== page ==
GigaScience is keen to maximize the use and utility of our published data, narrative and research objects, in which curation plays a key role. However, curating the global scientific record it is an impossible task for one or small group of professional curators to achieve, so we thought the power lies in the hands of people who use the data. At this year’s Biocuration 2016 meeting we decided to roll up our sleeves and try to encourage community annotation of our and others data resources through a “GigaCuration Challenge”. The competition was in collaboration with two open annotation tools – Hypothes.is and iCLiKVAL; we also developed a new tool, the Annotometer – a live leader board, specifically for this challenge. An iPad was the grand prize awarded to Ruth Lovering (UCL), who made the most annotations. Also, as GigaScience is part of the Annotating All Knowledge – Hypothes.is working group, our Editor, Nicole, presented the results and lessons learned as a use case at the FORCE 2016 meeting.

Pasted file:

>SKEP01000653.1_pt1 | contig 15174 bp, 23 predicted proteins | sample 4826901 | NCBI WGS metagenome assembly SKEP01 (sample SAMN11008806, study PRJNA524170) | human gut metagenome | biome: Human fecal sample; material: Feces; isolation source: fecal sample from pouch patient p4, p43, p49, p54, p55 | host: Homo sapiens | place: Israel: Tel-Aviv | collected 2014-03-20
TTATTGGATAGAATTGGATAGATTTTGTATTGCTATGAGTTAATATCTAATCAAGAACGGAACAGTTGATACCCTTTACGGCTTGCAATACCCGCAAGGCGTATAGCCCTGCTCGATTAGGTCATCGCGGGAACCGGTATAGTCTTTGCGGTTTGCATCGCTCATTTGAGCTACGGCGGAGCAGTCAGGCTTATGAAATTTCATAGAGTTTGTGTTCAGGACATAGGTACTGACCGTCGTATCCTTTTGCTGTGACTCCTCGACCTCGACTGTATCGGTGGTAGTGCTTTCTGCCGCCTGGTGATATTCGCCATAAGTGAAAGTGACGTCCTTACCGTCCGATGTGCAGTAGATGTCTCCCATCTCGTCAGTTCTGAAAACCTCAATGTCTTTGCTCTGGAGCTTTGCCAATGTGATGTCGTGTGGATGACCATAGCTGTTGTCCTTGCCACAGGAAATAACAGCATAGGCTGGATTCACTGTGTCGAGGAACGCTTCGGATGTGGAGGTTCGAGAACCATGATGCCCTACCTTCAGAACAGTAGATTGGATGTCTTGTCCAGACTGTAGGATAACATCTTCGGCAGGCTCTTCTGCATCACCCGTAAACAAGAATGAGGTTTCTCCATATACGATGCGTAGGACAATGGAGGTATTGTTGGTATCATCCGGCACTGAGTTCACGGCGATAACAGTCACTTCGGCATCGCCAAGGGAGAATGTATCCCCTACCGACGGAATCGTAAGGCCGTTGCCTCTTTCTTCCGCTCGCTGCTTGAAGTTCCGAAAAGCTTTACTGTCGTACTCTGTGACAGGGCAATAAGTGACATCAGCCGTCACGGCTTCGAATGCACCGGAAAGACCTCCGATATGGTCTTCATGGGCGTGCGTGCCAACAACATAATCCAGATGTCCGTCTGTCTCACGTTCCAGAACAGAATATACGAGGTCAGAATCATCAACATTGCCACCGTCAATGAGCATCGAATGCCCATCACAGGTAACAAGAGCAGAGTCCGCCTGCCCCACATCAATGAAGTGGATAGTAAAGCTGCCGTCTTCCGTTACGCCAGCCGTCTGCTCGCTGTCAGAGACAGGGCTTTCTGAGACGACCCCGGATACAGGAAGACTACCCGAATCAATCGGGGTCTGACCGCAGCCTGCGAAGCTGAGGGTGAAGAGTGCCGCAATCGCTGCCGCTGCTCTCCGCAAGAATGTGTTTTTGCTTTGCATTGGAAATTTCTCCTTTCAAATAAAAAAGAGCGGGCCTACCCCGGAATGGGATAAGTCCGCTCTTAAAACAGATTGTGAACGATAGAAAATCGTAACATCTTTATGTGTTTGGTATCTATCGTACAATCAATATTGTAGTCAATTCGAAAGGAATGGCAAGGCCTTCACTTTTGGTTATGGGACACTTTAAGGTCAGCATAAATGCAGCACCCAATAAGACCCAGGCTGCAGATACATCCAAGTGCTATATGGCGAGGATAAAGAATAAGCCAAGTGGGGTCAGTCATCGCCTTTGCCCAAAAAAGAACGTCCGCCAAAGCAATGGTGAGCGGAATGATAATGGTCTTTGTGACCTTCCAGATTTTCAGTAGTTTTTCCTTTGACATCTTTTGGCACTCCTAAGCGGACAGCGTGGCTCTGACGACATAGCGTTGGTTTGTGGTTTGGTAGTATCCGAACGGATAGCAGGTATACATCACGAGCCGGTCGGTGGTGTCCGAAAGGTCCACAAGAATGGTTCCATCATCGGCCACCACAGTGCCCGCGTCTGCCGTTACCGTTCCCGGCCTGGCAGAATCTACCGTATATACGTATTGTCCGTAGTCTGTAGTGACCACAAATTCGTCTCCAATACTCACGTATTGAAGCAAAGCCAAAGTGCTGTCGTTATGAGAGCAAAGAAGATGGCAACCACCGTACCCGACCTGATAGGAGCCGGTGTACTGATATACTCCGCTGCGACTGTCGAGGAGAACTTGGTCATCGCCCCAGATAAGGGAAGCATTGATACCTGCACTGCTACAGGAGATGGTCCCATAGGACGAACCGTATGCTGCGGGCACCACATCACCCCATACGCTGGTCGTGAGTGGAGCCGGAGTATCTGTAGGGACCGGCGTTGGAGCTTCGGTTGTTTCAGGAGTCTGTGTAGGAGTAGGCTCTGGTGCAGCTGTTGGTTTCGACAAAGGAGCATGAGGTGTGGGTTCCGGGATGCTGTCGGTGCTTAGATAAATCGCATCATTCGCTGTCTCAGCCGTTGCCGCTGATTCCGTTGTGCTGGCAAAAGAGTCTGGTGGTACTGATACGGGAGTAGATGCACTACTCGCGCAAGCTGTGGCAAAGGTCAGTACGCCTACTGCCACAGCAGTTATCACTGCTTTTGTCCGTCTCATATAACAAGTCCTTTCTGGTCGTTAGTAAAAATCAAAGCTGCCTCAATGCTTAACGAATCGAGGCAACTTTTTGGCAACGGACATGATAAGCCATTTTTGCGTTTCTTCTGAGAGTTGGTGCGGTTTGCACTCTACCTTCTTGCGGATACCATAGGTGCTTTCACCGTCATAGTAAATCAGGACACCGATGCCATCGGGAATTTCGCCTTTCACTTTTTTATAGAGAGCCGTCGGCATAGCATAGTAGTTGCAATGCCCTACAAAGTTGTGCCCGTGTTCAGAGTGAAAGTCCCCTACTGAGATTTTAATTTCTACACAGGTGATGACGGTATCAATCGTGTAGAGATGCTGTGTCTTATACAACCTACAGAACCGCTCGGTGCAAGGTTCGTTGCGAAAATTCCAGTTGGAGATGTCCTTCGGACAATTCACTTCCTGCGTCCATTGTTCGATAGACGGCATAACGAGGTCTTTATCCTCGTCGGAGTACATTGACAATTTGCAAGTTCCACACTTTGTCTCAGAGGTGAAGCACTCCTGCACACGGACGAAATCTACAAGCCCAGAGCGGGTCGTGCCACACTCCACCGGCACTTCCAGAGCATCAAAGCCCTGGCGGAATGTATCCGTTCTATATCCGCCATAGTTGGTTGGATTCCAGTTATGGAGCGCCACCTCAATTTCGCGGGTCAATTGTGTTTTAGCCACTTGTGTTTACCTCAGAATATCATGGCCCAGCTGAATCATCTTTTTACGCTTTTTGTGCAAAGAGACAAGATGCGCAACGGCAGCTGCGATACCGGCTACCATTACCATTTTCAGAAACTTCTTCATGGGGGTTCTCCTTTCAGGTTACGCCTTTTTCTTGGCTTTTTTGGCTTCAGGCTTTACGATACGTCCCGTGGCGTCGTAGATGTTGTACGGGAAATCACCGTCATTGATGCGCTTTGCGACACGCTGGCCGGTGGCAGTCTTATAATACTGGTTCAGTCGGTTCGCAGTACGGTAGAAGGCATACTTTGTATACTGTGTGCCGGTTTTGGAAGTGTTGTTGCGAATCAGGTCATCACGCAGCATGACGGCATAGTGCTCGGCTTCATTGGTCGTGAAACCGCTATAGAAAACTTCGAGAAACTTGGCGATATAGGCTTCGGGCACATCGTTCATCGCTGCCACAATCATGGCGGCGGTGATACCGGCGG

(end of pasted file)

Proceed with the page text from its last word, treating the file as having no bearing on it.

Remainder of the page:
We have made the code for the Annotometer open source and we would like to encourage everyone to run their own annotation competitions and to use our leader board – help us build upon the code to improve the tool.

Reproducible Parasites with Protocols.io